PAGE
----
A few days later, on Saurday, I finally felt well enough for Mom to let me out of the house, and the very first thing I did was make a beeline for the Piper house. Sure enough, out front were the three children, their heads occaisionally emerging from a hole which had now swallowed all but the eldest. The hole itself was marked with stakes and white string, and as I approached I could make out all manner of the hand-tools small boys love so much; shovels, trowels, brushes, picks, hammers, and wooden frames with wire on the bottom.

As I drew up to the hole, the eldest suddenly stuck his head out.

"Hey, kid! What's up?"

Uncertain as to how to respond, I edged closer. "Whatcha doin'?" I asked.

"Archaeology." Said the head, extending a suitably grubby hand. "I'm Conor, who are you? Live up the road, yeah?"

"Yeah." I said, nodding and shaking his hand. Big people always seemed to want to shake hands with you. " Dinosairs?"

The head, Conor, laughed. "Nope, no dinosaurs...but check out that shoebox over there with the black lid!"

I lifted the lid and was confronted with five small, triangular pieces of material that I instantly recognized as fossil shark's teeth. "You found -these- in your hole?" I asked in amazement.

"Yeah, c'mon down!" Said Conor. Before I could object, he had grabbed me under the armpits and lowered me into the hole along with him and his two siblings. The hole was deeper than I'd thought; it came to Conor's shoulders, and Conor was tall!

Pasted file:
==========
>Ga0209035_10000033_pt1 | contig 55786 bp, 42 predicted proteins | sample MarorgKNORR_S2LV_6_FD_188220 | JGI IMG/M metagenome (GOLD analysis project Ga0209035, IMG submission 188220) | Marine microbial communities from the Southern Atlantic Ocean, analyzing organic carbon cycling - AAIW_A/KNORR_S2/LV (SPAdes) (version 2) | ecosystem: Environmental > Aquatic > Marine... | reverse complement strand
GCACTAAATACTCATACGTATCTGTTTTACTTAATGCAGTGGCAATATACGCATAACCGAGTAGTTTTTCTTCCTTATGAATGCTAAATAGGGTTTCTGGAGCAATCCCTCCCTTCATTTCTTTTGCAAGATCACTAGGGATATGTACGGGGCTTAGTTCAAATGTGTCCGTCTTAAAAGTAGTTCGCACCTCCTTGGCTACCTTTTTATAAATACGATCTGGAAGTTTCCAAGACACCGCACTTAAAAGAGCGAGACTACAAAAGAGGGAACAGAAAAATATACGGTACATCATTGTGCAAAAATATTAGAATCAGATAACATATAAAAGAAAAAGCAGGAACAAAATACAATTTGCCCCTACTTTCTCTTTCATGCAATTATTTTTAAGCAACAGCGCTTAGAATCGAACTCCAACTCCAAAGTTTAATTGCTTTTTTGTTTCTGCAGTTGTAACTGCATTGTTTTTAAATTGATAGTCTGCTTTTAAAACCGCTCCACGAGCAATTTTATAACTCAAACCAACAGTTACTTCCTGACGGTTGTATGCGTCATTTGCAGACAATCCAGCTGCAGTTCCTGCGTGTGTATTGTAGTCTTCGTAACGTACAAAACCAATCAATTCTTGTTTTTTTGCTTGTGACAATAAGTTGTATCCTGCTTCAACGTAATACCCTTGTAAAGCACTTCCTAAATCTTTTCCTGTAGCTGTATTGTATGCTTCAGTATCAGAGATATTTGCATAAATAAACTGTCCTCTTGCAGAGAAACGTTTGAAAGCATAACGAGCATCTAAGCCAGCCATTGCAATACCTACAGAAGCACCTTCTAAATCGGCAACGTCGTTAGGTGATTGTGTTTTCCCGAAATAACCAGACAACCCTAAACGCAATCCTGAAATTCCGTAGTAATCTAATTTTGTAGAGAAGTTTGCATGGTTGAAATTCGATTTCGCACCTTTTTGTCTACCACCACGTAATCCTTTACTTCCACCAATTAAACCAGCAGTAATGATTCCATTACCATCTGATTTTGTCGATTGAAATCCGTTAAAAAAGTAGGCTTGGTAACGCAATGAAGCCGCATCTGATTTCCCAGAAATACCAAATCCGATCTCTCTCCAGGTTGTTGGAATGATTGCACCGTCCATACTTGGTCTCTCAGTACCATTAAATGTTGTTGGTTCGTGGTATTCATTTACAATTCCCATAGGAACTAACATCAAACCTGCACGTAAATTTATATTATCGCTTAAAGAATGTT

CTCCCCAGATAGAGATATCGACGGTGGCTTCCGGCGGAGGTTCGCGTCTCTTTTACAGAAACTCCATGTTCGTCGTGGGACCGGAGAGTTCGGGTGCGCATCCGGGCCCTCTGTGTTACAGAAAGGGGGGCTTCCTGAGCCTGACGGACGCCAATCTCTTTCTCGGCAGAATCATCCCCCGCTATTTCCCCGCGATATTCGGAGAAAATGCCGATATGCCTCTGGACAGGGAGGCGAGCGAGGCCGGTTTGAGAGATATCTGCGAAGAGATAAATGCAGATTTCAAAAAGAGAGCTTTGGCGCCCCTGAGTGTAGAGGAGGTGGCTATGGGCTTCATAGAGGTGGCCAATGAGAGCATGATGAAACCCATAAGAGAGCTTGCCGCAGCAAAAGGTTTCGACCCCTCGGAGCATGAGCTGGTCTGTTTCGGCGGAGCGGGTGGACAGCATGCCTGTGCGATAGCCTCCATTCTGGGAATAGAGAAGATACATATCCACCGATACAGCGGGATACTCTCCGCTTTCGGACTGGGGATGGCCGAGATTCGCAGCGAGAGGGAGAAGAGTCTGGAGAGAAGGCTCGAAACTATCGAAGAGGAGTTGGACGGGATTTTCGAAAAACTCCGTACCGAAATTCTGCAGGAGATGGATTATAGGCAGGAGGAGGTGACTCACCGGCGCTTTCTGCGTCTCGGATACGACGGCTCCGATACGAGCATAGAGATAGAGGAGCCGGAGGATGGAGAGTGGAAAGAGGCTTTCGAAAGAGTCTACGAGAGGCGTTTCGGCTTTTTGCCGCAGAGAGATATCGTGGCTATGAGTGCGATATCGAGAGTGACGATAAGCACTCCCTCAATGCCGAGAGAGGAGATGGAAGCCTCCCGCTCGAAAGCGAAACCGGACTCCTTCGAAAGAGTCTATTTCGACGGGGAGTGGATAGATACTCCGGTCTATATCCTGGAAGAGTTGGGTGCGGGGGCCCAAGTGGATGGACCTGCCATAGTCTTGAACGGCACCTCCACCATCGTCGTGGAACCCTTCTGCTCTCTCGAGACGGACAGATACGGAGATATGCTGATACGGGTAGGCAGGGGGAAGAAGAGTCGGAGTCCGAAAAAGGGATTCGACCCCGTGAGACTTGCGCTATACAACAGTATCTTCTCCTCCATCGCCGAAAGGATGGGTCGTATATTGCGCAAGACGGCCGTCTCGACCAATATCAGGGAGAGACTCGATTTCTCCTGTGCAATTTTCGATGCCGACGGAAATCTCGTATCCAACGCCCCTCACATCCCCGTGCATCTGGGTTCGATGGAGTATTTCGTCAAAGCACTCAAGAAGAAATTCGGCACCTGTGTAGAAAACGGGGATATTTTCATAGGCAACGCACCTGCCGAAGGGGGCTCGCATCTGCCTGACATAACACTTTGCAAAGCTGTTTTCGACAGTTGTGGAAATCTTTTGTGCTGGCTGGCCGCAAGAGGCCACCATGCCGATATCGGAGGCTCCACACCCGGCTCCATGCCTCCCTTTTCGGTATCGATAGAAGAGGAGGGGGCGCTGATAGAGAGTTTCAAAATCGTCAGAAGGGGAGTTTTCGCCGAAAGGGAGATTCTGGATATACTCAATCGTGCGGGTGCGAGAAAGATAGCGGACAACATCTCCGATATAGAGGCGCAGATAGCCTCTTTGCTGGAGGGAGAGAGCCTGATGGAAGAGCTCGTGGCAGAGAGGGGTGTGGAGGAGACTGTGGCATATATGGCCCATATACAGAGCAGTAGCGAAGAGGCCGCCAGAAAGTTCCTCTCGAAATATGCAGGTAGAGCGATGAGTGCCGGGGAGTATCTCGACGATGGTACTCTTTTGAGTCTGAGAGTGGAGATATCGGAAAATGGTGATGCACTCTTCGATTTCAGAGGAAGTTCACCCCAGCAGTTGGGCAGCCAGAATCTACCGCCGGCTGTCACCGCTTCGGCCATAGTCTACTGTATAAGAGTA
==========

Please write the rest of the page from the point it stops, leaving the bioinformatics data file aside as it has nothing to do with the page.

"Kid, this is Simon, my little brother, and Miriam, our sister. What was your name again?"

"Charlie." I said, shyly. Miriam was a good six inches taller than me, and like her mother wore a colorful scarf or shawl over he head and shoulders. She smiled at me, and Simon cuffed me on the shoulder as I stood marveling at their project.

"You wanna help?" Simon asked. "We can use another pair of hands, and Miriam keeps running into people..."

"I do not!" said the girl playfully, shoving her brother. "You keep walking into where I'm going!"

A few minutes of bickering later, it was decided that my job, since I had the smallest hands, was to help Miriam brush and pick and pry things loose from the "matrix," as they called it, of dirt and stone which formed the sides and bottom of the hole. Conor, being tallest and strongest, was in charge of hoisting buckets of dirt and handfulls of smaller objects out of the hole itself, and Simon handled the larger tools which Conor's and Miriam's sizes (too tall and too short, respectively) prevented them from using properly or safely.

"Yeah Conor, I still have that knot on my head from Thursday." Miriam chided him. "No more shovels for you."

The eldest rolled his eyes.

I spent the next several hours fascinated. As we worked, Miriam and her brothers explained what I was helping dig up, what they'd found before, and how they knew so much. They showed me the books they'd used to figure out what kind of rocks they'd found, what sort of sharks those teeth had belonged to and how long ago they'd lived, even which tribes of Indians had made the seven arrow- and spear-heads they'd found earlier in the week. Simon pointed out the layers of dirt and sand and stone which showed when our town had been underwater, and when there had been dry times or floods.

Suddenly, a shadow fell into the hole, speaking with a rich accent. "Isa, Mariam, and Joseph, you children are a mess!" I looked up to see Mrs. Piper, her scarf flapping in the breeze, glaring down at us from above. "Come along inside for some lunch, and for God's sake remember to take your shoes off!" She smiled at me, then turned around and walked off.